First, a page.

Sunday, September 13, 2009

What is a "real" writer?

Nancy Famolari posted a blog entry entitled "Are You a Real Writer?" She stated a group set the criteria for being called a published author to mean a published author is a "writer" who receives an advance from a publisher.

In other words, that group considers one is only an author if he or she becomes indebted to the publisher. Yes, that's what an advance is -- a debt that will be repaid by royalties being withheld until the advance is repaid.

According to Joe Quirk (novelist, humorist, and ghostwriter): Your advance (from a publisher) is a LOAN with your career as collateral. If borrowing money from your credit card at 8% interest to support your writing is a bad idea, than borrowing money from a big New York publisher against books you haven't sold yet is a catastrophic idea. Bankruptcy ends after 7 years. The Red Mark next to your name is forever.

Therefore, according to the narrow, unrealistic definition of a published author by that group, only a writer who goes into debt to a publisher qualifies.

I am a writer because I write. Emily Dickinson never received an advance, was never paid for her work, and wasn't even "discovered" until after her death. Yet, no one can deny that she was a writer, an author: because she wrote, used words as colors to create images on the canvas of sheets of paper.

Yes, I've been paid for some of my writings and I've received some royalties, but I was a writer before I ever received a penny. I used words as my tools to create visual imagery on paper and computer screen. That action makes me a writer.

Other bloggers addressing this topic:

Harry Gilleland
Karen Cioffi-Ventrice
.

9 comments:

Nancy Famolari said...

Vivian, Thank you for that wonderful response. I agree. I don't want to put my career in hock to a publisher. I want to be able to write what feels right to me.

Emily Dickenson is an inspiration to all of us. She perfected her craft without an advance, a publisher, or even an audience and her works has survived, probably because she cared. To me that's the most important thing. Make your writing the best you can, say what needs to be said. I wish everyone the best career as a writer they can have.

Thank your, Vivian for a terrific and inspiring post!

Beth Bence Reinke said...

I remember having a similar discussion recently in one of my e-mail writers' groups about being a "writer" vs. an "author." No matter what we call ourselves, we write because we must. :o) Whether others consider us writers or not doesn't change who we are and what we do, right? :o)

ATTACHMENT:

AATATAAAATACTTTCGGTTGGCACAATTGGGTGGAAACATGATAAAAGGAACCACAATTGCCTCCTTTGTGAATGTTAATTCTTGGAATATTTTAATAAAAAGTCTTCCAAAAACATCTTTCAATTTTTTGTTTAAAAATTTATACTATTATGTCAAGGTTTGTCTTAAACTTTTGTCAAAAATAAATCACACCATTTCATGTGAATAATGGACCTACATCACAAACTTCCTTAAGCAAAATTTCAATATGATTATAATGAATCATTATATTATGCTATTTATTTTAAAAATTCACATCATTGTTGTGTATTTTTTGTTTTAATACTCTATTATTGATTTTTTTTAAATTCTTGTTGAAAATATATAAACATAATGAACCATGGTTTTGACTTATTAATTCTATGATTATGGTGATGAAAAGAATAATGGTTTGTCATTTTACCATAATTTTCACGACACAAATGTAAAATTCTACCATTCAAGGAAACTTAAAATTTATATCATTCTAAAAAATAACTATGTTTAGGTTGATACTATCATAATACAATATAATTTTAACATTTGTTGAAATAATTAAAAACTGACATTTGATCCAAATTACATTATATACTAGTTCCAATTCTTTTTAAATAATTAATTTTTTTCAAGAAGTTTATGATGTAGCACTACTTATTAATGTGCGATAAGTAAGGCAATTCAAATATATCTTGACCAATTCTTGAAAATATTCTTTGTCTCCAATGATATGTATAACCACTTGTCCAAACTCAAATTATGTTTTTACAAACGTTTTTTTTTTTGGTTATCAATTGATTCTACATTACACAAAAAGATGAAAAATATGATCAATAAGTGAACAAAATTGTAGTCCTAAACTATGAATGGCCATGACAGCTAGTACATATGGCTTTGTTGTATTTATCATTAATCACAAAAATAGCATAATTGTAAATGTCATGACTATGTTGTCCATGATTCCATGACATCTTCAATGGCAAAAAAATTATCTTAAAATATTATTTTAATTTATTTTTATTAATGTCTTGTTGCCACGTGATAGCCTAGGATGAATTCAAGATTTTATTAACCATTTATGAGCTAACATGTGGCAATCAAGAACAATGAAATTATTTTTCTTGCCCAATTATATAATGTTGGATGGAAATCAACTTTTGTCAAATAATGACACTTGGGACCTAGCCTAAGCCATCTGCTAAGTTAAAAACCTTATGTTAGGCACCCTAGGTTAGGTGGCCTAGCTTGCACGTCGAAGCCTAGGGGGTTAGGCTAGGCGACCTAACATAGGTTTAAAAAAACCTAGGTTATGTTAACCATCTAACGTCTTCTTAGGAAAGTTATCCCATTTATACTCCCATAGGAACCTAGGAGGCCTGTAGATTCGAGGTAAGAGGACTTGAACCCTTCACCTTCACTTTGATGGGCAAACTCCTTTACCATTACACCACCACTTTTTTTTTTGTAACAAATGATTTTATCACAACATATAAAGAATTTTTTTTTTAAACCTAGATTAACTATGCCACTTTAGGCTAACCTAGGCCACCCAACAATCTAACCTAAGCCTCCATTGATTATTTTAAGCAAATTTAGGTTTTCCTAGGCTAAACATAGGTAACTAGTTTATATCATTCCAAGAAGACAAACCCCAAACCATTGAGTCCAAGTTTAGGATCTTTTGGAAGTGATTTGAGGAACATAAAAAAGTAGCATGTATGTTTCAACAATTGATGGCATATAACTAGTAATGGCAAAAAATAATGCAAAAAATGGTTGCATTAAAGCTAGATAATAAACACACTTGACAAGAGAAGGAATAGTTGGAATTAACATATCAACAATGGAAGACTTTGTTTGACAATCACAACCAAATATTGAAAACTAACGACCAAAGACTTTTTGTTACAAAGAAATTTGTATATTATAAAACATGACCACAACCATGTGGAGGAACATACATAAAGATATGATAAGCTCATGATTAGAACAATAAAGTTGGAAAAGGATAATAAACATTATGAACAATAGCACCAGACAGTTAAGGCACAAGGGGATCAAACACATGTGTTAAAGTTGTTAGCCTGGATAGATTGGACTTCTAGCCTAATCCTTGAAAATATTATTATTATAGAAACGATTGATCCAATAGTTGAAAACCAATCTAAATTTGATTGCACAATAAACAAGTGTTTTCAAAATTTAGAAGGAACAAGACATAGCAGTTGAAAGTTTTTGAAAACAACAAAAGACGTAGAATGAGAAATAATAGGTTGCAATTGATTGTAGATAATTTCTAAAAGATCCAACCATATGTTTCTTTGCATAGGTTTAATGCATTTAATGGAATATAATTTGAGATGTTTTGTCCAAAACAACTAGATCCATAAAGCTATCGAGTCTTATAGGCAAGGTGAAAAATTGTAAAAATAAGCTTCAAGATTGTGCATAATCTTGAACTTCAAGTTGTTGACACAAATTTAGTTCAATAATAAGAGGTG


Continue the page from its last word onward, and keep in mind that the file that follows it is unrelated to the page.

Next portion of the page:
Write on, Vivian!

Karen and Robyn - Writing for Children said...

Ah, Emily Dickenson, thanks for the reminder!

And, for the insight into what an advance means.

You're right, writers write!

Karen

kate2world said...

Emily Dickinson ~ splendid example ~ had a similar 'discussion' when responding to the question, 'Are you a writer or a poet?'
My answer, I'm a writer of poetry and prose.

I also like the relevant example of 'advance.'

Keep Writing!
Kate

L. Diane Wolfe said...

I like your view, Vivian. I think Joe nailed it with his humorous observation.
Besides, if one isn't a writer until that advance, how did one get the advance in the first place?

L. Diane Wolfe “Spunk On A Stick”
www.circleoffriendsbooks.blogspot.com

Karen Walker said...

Thank you so much for this post. Why should it be different for writers from other careers. Is a teacher only a teacher because they get paid by the school system? Is a computer programmer only a computer programmer if they are paid by a company to write programs? Sheesh.
karen

Jane Kennedy Sutton said...

I like your Emily Dickinson example. I think with the rapid changes occurring in the publishing world, that group will soon be rethinking their criteria.

Rena said...

Great post, Vivian. I've heard of some people turning jobs down because they weren't offered advances. I don't understand that, but to each his/her own, I suppose. I always thought I wrote because I enjoyed it. Now that I have my first book out, the real joy is hearing stories from people telling me how much their kids liked my book. To me, that's what it's all about.

Sheila Deeth said...

Thanks for the reminder. Very encouraging.